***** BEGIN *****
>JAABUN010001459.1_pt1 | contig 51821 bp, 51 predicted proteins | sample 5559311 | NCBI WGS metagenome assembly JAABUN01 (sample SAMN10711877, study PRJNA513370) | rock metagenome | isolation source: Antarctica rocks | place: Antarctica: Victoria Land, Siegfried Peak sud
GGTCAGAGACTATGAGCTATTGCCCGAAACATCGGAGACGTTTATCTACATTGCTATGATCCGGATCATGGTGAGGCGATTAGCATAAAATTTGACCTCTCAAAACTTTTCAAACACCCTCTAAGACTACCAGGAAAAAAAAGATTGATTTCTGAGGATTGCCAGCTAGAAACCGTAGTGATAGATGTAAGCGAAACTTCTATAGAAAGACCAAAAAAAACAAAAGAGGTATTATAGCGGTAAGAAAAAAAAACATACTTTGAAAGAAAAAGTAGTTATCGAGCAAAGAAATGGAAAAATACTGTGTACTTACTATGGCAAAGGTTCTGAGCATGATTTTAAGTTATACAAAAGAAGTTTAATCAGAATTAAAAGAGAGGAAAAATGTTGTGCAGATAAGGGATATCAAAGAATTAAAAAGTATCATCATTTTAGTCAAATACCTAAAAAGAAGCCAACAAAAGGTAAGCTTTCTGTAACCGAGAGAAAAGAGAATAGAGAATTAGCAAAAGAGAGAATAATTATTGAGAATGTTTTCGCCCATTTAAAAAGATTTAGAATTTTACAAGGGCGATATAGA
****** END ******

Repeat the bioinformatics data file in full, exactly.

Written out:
>JAABUN010001459.1_pt1 | contig 51821 bp, 51 predicted proteins | sample 5559311 | NCBI WGS metagenome assembly JAABUN01 (sample SAMN10711877, study PRJNA513370) | rock metagenome | isolation source: Antarctica rocks | place: Antarctica: Victoria Land, Siegfried Peak sud
GGTCAGAGACTATGAGCTATTGCCCGAAACATCGGAGACGTTTATCTACATTGCTATGATCCGGATCATGGTGAGGCGATTAGCATAAAATTTGACCTCTCAAAACTTTTCAAACACCCTCTAAGACTACCAGGAAAAAAAAGATTGATTTCTGAGGATTGCCAGCTAGAAACCGTAGTGATAGATGTAAGCGAAACTTCTATAGAAAGACCAAAAAAAACAAAAGAGGTATTATAGCGGTAAGAAAAAAAAACATACTTTGAAAGAAAAAGTAGTTATCGAGCAAAGAAATGGAAAAATACTGTGTACTTACTATGGCAAAGGTTCTGAGCATGATTTTAAGTTATACAAAAGAAGTTTAATCAGAATTAAAAGAGAGGAAAAATGTTGTGCAGATAAGGGATATCAAAGAATTAAAAAGTATCATCATTTTAGTCAAATACCTAAAAAGAAGCCAACAAAAGGTAAGCTTTCTGTAACCGAGAGAAAAGAGAATAGAGAATTAGCAAAAGAGAGAATAATTATTGAGAATGTTTTCGCCCATTTAAAAAGATTTAGAATTTTACAAGGGCGATATAGA